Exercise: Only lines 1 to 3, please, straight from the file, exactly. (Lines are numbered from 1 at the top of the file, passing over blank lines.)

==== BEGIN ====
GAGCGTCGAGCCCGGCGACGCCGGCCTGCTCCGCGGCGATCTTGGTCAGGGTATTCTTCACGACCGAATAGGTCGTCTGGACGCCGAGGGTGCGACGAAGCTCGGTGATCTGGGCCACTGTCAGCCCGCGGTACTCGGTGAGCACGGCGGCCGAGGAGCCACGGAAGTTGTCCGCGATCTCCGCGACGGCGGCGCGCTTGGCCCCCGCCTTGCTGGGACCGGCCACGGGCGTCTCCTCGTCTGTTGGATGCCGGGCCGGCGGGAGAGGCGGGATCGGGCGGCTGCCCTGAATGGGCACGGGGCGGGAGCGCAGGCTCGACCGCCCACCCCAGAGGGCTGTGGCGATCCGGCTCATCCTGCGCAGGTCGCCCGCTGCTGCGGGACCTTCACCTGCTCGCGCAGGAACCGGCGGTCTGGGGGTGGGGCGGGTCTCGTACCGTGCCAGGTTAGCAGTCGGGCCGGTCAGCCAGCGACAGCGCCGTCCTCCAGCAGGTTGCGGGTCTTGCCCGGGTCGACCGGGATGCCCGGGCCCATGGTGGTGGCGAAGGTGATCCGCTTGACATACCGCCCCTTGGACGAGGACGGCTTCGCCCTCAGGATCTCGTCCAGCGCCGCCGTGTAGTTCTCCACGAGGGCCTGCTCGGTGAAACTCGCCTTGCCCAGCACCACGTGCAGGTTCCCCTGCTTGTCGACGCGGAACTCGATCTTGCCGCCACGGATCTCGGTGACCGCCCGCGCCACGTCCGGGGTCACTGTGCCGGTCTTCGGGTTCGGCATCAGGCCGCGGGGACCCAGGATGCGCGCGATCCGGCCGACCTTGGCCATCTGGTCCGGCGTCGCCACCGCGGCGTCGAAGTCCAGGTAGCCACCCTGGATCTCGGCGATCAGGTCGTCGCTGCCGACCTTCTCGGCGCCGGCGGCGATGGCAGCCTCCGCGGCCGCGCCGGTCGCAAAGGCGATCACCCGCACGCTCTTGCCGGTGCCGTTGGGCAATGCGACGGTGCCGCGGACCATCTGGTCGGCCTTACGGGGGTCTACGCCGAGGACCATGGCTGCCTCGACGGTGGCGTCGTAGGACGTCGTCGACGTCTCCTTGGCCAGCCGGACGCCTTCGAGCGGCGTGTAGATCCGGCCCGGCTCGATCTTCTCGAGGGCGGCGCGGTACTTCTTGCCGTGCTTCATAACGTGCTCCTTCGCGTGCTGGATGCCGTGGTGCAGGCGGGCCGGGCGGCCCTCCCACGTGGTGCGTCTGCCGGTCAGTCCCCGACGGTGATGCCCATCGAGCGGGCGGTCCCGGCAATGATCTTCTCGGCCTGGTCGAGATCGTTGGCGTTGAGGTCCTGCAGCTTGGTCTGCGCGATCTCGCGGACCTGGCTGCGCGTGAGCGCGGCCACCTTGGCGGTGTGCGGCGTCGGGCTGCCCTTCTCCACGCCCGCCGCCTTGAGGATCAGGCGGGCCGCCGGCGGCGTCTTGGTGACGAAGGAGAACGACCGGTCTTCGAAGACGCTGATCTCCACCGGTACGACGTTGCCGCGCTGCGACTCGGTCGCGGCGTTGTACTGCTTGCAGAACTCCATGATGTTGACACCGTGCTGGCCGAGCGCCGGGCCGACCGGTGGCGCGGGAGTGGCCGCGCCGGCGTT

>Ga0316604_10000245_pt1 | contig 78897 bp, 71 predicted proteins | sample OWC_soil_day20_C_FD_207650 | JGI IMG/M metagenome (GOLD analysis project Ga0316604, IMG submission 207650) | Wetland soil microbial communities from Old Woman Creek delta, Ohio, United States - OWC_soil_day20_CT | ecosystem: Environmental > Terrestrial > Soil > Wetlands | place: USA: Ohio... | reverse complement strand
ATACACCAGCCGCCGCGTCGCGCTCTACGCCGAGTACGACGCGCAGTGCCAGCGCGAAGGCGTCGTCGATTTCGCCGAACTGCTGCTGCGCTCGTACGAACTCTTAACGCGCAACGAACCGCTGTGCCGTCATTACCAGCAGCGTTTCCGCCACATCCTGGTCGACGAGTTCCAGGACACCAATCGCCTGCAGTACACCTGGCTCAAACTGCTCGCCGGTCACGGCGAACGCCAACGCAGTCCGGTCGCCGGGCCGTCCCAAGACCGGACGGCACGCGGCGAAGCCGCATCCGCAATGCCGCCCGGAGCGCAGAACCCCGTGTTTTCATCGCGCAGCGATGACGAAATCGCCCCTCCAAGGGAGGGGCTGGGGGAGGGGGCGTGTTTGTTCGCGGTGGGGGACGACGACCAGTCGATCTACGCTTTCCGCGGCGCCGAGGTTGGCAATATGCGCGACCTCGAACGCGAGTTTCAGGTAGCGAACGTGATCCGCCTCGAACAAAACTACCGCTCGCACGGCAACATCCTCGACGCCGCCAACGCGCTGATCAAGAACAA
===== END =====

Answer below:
GAGCGTCGAGCCCGGCGACGCCGGCCTGCTCCGCGGCGATCTTGGTCAGGGTATTCTTCACGACCGAATAGGTCGTCTGGACGCCGAGGGTGCGACGAAGCTCGGTGATCTGGGCCACTGTCAGCCCGCGGTACTCGGTGAGCACGGCGGCCGAGGAGCCACGGAAGTTGTCCGCGATCTCCGCGACGGCGGCGCGCTTGGCCCCCGCCTTGCTGGGACCGGCCACGGGCGTCTCCTCGTCTGTTGGATGCCGGGCCGGCGGGAGAGGCGGGATCGGGCGGCTGCCCTGAATGGGCACGGGGCGGGAGCGCAGGCTCGACCGCCCACCCCAGAGGGCTGTGGCGATCCGGCTCATCCTGCGCAGGTCGCCCGCTGCTGCGGGACCTTCACCTGCTCGCGCAGGAACCGGCGGTCTGGGGGTGGGGCGGGTCTCGTACCGTGCCAGGTTAGCAGTCGGGCCGGTCAGCCAGCGACAGCGCCGTCCTCCAGCAGGTTGCGGGTCTTGCCCGGGTCGACCGGGATGCCCGGGCCCATGGTGGTGGCGAAGGTGATCCGCTTGACATACCGCCCCTTGGACGAGGACGGCTTCGCCCTCAGGATCTCGTCCAGCGCCGCCGTGTAGTTCTCCACGAGGGCCTGCTCGGTGAAACTCGCCTTGCCCAGCACCACGTGCAGGTTCCCCTGCTTGTCGACGCGGAACTCGATCTTGCCGCCACGGATCTCGGTGACCGCCCGCGCCACGTCCGGGGTCACTGTGCCGGTCTTCGGGTTCGGCATCAGGCCGCGGGGACCCAGGATGCGCGCGATCCGGCCGACCTTGGCCATCTGGTCCGGCGTCGCCACCGCGGCGTCGAAGTCCAGGTAGCCACCCTGGATCTCGGCGATCAGGTCGTCGCTGCCGACCTTCTCGGCGCCGGCGGCGATGGCAGCCTCCGCGGCCGCGCCGGTCGCAAAGGCGATCACCCGCACGCTCTTGCCGGTGCCGTTGGGCAATGCGACGGTGCCGCGGACCATCTGGTCGGCCTTACGGGGGTCTACGCCGAGGACCATGGCTGCCTCGACGGTGGCGTCGTAGGACGTCGTCGACGTCTCCTTGGCCAGCCGGACGCCTTCGAGCGGCGTGTAGATCCGGCCCGGCTCGATCTTCTCGAGGGCGGCGCGGTACTTCTTGCCGTGCTTCATAACGTGCTCCTTCGCGTGCTGGATGCCGTGGTGCAGGCGGGCCGGGCGGCCCTCCCACGTGGTGCGTCTGCCGGTCAGTCCCCGACGGTGATGCCCATCGAGCGGGCGGTCCCGGCAATGATCTTCTCGGCCTGGTCGAGATCGTTGGCGTTGAGGTCCTGCAGCTTGGTCTGCGCGATCTCGCGGACCTGGCTGCGCGTGAGCGCGGCCACCTTGGCGGTGTGCGGCGTCGGGCTGCCCTTCTCCACGCCCGCCGCCTTGAGGATCAGGCGGGCCGCCGGCGGCGTCTTGGTGACGAAGGAGAACGACCGGTCTTCGAAGACGCTGATCTCCACCGGTACGACGTTGCCGCGCTGCGACTCGGTCGCGGCGTTGTACTGCTTGCAGAACTCCATGATGTTGACACCGTGCTGGCCGAGCGCCGGGCCGACCGGTGGCGCGGGAGTGGCCGCGCCGGCGTT

>Ga0316604_10000245_pt1 | contig 78897 bp, 71 predicted proteins | sample OWC_soil_day20_C_FD_207650 | JGI IMG/M metagenome (GOLD analysis project Ga0316604, IMG submission 207650) | Wetland soil microbial communities from Old Woman Creek delta, Ohio, United States - OWC_soil_day20_CT | ecosystem: Environmental > Terrestrial > Soil > Wetlands | place: USA: Ohio... | reverse complement strand
ATACACCAGCCGCCGCGTCGCGCTCTACGCCGAGTACGACGCGCAGTGCCAGCGCGAAGGCGTCGTCGATTTCGCCGAACTGCTGCTGCGCTCGTACGAACTCTTAACGCGCAACGAACCGCTGTGCCGTCATTACCAGCAGCGTTTCCGCCACATCCTGGTCGACGAGTTCCAGGACACCAATCGCCTGCAGTACACCTGGCTCAAACTGCTCGCCGGTCACGGCGAACGCCAACGCAGTCCGGTCGCCGGGCCGTCCCAAGACCGGACGGCACGCGGCGAAGCCGCATCCGCAATGCCGCCCGGAGCGCAGAACCCCGTGTTTTCATCGCGCAGCGATGACGAAATCGCCCCTCCAAGGGAGGGGCTGGGGGAGGGGGCGTGTTTGTTCGCGGTGGGGGACGACGACCAGTCGATCTACGCTTTCCGCGGCGCCGAGGTTGGCAATATGCGCGACCTCGAACGCGAGTTTCAGGTAGCGAACGTGATCCGCCTCGAACAAAACTACCGCTCGCACGGCAACATCCTCGACGCCGCCAACGCGCTGATCAAGAACAA